If you're concerned about animal welfare, you may have been buying free-range eggs in the hope they come from more cheerful chooks than their cramped cage cousins.
The Australian Egg Corp's certification scheme has a relaxed definition of 'free range'.
After all, some of the cartons show happy hens roaming in lush, green paddocks.
But don't be fooled. The term "free range" has no legal definition in Australia, found a CHOICE report.
There are voluntary standards, such as FREPAA's, the Free Range Egg and Poultry Association of Australia.
However, the vast majority of free-range eggs are certified by the Australian Egg Corporation, the national industry body representing about 90% of producers.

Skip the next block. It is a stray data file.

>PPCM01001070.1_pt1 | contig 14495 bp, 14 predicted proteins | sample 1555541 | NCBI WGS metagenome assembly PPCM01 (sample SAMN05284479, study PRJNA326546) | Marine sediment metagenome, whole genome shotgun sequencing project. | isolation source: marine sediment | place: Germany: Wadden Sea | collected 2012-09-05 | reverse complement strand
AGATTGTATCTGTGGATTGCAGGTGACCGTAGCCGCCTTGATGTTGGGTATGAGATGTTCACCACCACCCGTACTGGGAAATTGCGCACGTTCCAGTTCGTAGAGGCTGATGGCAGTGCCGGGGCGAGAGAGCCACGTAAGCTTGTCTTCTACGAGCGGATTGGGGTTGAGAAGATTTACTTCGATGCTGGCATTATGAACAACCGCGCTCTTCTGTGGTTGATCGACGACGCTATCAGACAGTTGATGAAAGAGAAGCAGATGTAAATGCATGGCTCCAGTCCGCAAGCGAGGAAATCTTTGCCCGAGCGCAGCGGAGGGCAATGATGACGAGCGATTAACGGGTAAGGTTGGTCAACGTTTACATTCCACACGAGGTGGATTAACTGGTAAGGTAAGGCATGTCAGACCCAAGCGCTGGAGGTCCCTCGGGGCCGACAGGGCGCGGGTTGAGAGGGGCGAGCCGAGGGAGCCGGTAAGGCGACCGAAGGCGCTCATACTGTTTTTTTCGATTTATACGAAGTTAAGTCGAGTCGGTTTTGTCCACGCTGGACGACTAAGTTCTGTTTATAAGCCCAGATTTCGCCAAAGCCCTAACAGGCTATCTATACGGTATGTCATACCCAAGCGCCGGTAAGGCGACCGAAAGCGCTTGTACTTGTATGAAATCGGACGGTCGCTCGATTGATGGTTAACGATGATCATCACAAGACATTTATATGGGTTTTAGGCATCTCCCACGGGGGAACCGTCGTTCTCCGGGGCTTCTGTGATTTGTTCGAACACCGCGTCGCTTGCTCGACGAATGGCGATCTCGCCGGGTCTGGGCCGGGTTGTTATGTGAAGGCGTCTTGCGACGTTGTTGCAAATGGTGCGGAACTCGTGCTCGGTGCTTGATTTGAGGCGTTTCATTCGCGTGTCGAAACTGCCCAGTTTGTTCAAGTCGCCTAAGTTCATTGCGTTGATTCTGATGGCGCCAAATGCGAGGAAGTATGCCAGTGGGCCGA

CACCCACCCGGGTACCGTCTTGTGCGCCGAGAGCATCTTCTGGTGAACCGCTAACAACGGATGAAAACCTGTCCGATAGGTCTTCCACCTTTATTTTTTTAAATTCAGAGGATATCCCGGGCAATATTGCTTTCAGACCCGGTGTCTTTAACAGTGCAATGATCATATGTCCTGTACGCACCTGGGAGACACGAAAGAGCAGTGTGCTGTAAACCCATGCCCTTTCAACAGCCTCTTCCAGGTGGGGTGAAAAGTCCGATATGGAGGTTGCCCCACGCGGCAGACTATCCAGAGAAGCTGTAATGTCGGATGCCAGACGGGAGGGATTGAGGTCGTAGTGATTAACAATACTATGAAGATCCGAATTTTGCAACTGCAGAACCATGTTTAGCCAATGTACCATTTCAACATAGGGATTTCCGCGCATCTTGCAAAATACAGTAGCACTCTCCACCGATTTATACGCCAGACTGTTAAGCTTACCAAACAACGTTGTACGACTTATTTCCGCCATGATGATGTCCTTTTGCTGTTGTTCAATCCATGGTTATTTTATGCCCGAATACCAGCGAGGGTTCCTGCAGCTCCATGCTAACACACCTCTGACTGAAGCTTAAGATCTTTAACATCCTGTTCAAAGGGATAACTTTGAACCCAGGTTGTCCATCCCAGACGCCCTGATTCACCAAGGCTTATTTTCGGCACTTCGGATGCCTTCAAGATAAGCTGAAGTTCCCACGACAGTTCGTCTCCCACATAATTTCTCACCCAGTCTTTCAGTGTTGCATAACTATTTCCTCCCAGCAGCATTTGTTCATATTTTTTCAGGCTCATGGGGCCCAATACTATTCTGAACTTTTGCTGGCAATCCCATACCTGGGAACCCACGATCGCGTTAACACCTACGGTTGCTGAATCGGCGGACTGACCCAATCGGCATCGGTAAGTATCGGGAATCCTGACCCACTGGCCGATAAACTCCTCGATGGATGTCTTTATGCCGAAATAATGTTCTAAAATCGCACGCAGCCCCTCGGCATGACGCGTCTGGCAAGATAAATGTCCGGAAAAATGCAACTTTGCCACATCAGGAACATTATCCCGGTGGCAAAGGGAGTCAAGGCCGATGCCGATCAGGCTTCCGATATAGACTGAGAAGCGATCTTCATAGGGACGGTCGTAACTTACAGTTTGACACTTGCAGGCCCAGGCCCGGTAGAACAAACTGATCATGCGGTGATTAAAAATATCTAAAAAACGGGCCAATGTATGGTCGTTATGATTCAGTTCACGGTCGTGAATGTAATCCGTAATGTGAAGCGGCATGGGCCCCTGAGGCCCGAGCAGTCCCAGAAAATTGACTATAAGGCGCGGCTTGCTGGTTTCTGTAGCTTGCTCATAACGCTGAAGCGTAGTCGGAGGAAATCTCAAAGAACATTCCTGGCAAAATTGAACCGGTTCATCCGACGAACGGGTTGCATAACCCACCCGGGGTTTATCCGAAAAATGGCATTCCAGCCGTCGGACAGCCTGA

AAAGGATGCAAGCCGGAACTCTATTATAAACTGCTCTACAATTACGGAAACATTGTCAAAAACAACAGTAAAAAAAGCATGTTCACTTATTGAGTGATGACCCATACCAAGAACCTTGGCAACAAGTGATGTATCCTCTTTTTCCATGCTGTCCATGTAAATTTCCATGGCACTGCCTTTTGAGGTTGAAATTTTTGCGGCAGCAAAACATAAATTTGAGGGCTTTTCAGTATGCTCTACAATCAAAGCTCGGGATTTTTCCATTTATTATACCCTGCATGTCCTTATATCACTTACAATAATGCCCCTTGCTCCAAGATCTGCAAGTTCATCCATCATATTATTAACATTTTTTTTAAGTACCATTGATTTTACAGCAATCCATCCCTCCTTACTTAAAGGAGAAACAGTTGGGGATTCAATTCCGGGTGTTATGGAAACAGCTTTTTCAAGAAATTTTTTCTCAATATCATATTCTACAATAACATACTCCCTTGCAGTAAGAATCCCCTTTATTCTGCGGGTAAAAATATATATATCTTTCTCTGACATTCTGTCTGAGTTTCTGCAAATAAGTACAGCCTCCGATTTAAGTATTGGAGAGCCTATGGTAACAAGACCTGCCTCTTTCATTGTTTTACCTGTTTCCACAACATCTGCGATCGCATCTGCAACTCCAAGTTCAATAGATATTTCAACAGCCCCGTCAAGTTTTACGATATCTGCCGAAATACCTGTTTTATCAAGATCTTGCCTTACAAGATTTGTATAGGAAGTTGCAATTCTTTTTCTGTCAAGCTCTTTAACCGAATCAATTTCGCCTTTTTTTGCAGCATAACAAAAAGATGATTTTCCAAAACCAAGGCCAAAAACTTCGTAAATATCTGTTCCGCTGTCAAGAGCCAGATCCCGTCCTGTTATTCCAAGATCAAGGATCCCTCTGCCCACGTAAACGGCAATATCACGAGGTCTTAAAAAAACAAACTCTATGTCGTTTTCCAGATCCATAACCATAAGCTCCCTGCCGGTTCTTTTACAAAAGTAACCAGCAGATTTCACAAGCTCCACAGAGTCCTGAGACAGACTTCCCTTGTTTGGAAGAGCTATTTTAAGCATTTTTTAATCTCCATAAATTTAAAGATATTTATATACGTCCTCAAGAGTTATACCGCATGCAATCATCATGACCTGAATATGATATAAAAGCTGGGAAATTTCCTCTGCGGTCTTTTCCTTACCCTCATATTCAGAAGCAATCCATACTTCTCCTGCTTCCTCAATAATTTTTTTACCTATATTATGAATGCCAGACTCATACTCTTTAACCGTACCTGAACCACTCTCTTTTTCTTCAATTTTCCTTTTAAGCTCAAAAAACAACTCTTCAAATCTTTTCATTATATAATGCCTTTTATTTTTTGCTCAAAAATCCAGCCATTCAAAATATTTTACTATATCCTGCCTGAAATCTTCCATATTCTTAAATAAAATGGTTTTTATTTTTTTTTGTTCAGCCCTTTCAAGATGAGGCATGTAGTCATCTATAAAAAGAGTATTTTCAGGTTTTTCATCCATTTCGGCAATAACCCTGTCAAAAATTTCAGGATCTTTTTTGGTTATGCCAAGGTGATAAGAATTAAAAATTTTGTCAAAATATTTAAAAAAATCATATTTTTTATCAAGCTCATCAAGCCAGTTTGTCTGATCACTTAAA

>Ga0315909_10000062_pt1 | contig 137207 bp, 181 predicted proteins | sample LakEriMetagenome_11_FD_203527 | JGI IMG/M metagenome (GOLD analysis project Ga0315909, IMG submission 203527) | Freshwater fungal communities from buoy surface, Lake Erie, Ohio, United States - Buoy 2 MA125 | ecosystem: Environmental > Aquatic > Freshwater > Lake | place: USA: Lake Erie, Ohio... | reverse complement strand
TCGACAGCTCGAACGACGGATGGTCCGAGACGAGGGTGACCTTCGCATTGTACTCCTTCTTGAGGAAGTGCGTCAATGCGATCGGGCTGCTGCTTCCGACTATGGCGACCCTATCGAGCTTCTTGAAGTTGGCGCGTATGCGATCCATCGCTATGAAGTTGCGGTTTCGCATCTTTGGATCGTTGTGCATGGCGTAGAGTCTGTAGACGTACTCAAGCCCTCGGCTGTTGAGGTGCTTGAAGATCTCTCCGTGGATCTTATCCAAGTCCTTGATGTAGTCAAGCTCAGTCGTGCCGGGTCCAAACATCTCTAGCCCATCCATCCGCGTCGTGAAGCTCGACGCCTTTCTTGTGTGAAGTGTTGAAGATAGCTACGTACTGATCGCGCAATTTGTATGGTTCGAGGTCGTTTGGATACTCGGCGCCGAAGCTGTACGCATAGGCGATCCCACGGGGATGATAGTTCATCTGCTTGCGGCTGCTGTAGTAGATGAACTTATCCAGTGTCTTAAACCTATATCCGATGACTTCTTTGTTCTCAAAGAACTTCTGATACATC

Conveniently, its Egg Corp Assured scheme has a more relaxed definition of free-range than the voluntary standards, making it easier for members to use the free-range label and access the shopping dollar from concerned consumers.
Even true free-range chooks spend more time in a shed than outdoors.
But while FREPAA restricts the number of hens to seven per square metre of shed area, Egg Corp Assured allows 14 – not much less than the 18/m² in cage systems.
Unlike FREPAA, Egg Corp allows beak trimming and shed sizes on a scale that means many chooks will never find their way outdoors.
CHOICE thinks there's an urgent need for a clear national definition of free range, and tighter regulation, rather than continued reliance on a shonky industry scheme.